Teamsters chief asks White House not to intervene if UPS workers strike

Teamsters President Sean O’Brien told union members over the weekend the White House has been asked not to intervene if UPS workers strike, saying the administration should be concerned only with corporate greed.

“We’ve been very clear with the White House,” O’Brien said on a UPS Teamsters members update webinar Sunday when asked about the chances of the White House forcing a contract.

“We told the White House — and I used this analogy throughout our negotiations, throughout our rallies and practice pickets that we have taken a strong position with the White House that, you know, my neighborhood where I grew up in Boston, if two people had a disagreement and you had nothing to do with it, you just kept walking. And we echoed that to the White House on numerous occasions and we don’t need anybody getting involved in this fight,” he said.

The White House intervened last fall to avoid a nationwide railroad strike. President Biden called into talks between negotiators, led by former Labor Secretary Marty Walsh, and made clear a shutdown of railways was unacceptable. Then, following 20 hours of negotiations, a deal appeared to avoid a strike that could have crippled the U.S. supply chain.

“The White House shouldn’t be concerned with the Teamsters, they should be concerned with corporate America who keeps making billions upon billions of dollars off the sweat of our members,” O’Brien said. “We’re not going to allow anybody to implement a contract.”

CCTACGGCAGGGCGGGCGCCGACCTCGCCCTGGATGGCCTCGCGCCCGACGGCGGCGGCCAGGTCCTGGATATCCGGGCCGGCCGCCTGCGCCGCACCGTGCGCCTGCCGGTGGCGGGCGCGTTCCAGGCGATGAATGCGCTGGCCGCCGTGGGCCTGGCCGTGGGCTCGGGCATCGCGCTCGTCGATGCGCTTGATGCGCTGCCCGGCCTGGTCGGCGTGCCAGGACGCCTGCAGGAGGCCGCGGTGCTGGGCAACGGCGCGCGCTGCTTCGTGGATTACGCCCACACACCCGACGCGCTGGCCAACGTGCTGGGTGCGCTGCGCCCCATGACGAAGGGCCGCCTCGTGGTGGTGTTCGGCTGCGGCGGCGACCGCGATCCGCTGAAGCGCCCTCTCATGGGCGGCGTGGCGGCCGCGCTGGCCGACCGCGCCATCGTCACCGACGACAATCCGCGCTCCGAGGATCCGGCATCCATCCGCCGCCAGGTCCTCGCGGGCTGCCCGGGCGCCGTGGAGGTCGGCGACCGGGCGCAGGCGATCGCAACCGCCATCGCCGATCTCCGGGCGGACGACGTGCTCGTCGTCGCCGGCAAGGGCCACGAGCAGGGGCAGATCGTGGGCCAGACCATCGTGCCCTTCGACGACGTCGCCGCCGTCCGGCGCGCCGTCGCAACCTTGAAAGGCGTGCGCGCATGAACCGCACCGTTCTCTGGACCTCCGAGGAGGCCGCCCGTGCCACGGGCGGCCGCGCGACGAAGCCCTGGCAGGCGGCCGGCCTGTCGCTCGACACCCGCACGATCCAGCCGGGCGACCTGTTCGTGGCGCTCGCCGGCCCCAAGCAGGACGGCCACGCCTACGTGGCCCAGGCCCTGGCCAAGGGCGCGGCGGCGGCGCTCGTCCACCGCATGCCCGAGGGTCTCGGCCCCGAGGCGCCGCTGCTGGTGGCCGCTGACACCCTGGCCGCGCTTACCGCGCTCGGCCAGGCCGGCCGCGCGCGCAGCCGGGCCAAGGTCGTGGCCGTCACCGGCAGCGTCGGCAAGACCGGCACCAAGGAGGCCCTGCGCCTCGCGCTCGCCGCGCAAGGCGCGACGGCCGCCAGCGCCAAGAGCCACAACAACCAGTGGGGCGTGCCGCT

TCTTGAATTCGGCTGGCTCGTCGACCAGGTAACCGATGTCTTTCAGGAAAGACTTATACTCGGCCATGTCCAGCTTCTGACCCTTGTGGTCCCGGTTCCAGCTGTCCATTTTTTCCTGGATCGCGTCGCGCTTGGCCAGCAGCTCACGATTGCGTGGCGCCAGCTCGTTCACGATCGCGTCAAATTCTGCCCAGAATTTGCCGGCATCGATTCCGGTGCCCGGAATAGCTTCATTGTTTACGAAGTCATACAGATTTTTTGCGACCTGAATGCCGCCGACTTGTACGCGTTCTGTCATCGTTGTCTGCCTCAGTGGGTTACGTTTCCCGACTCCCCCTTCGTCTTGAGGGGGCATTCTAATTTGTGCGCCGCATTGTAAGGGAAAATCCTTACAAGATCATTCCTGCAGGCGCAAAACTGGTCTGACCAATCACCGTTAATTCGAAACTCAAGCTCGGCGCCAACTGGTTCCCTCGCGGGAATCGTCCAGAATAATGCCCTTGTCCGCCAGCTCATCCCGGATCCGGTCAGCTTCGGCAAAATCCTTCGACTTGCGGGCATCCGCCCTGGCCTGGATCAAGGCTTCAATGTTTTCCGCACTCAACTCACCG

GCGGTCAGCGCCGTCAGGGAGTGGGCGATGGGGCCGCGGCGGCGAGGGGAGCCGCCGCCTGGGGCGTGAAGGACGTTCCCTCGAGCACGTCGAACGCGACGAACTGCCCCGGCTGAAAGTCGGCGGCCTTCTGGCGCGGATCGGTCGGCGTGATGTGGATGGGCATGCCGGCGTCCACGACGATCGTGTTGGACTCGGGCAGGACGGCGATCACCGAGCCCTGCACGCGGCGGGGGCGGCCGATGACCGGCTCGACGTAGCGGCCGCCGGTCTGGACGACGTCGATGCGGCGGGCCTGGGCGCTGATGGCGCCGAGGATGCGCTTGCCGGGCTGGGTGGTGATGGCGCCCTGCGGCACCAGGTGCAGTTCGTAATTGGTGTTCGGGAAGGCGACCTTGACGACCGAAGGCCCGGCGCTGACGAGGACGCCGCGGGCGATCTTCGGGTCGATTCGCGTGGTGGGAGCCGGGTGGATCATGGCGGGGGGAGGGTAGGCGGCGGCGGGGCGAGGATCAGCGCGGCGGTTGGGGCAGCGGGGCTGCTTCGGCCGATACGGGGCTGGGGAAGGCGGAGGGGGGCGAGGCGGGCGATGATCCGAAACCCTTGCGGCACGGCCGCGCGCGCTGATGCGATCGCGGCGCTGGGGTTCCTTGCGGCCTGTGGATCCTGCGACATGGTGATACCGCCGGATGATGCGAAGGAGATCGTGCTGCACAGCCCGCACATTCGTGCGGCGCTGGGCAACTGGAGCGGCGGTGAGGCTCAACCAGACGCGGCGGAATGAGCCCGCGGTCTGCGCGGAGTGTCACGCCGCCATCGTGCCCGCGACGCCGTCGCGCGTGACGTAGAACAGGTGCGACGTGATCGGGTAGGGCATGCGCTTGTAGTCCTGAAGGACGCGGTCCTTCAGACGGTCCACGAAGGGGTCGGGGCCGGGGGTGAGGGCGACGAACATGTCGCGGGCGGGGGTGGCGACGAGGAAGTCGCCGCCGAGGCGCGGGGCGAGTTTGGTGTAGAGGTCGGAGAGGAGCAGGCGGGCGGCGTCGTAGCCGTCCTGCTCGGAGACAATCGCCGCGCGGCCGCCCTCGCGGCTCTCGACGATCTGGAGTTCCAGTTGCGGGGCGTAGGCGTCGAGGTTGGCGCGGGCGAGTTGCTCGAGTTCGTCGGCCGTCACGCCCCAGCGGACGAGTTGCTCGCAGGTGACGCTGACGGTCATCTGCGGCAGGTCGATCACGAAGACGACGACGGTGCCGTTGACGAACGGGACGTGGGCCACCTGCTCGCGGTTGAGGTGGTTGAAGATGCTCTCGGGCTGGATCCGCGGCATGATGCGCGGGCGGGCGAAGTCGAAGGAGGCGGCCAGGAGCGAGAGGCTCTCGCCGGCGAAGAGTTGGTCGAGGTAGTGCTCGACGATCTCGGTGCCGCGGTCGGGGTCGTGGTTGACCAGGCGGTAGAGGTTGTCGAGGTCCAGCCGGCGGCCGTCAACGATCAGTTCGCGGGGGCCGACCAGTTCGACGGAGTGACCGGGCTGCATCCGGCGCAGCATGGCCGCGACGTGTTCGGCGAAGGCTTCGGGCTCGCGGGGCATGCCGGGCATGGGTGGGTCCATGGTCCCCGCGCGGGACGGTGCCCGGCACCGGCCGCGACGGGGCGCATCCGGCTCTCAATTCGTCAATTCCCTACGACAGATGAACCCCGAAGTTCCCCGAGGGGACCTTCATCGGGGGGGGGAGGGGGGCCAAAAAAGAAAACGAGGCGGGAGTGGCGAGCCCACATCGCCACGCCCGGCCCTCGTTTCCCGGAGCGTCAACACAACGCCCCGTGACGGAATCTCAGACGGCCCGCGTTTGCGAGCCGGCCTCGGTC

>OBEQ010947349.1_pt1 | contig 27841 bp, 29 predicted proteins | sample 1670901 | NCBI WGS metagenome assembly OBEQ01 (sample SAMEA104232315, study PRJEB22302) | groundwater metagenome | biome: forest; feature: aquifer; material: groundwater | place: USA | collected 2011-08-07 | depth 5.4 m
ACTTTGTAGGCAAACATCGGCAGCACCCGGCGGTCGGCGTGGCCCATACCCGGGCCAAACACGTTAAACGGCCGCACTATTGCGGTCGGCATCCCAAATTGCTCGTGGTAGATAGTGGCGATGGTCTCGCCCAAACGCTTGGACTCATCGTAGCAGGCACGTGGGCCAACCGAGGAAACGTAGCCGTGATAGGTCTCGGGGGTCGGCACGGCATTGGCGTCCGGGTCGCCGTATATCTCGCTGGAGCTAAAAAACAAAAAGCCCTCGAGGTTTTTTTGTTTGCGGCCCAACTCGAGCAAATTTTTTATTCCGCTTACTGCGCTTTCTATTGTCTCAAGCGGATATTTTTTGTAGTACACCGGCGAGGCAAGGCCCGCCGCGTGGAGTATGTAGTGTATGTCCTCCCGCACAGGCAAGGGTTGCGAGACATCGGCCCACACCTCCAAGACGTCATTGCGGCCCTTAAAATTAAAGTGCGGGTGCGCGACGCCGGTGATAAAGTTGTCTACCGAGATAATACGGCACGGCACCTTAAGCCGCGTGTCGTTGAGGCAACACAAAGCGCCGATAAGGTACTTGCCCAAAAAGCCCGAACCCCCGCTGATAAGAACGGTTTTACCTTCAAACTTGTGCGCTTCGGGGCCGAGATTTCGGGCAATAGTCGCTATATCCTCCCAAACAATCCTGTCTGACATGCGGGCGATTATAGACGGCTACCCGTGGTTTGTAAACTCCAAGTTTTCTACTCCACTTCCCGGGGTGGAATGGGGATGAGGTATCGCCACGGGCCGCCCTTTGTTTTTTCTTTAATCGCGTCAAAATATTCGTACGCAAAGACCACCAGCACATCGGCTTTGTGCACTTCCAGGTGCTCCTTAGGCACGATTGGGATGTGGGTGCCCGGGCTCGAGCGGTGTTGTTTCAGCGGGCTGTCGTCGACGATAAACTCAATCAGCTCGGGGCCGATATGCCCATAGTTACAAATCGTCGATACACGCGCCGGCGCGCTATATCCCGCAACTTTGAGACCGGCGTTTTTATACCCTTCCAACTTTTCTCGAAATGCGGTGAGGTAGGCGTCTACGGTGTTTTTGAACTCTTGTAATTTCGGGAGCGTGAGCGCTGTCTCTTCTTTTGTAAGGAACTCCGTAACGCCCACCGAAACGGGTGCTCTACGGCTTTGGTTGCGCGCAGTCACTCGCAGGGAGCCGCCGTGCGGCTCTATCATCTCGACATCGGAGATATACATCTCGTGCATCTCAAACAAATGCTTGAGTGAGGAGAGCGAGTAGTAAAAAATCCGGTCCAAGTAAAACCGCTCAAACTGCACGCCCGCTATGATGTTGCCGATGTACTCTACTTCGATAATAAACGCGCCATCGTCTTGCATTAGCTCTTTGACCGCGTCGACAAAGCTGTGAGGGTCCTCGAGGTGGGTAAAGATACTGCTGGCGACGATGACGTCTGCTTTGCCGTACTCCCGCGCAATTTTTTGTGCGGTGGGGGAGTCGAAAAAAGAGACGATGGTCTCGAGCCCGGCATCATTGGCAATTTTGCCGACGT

Contract negotiations between UPS and the International Brotherhood of Teamsters fell apart earlier this month, increasing the chances the estimated 340,000 workers could strike. 

The union voted 97 percent last month in favor of authorizing a strike if they don’t reach an agreement with UPS by July 31 when their contracts are up.

The UPS Teamsters, which represents more than half of the UPS workforce, is fighting for better benefits and working conditions.

“We don’t need side hustles, what we need are better wages,” O’Brien said on Sunday. “Since July 5, we have sent UPS a loud message.”

He said they have been preparing for a possible strike and making sure Teamster members understand what would happen.

“UPS is scared, we’re backing them into a corner,” he added. “We will win this fight. We will force UPS to come back to the table, but we have to stay united.”


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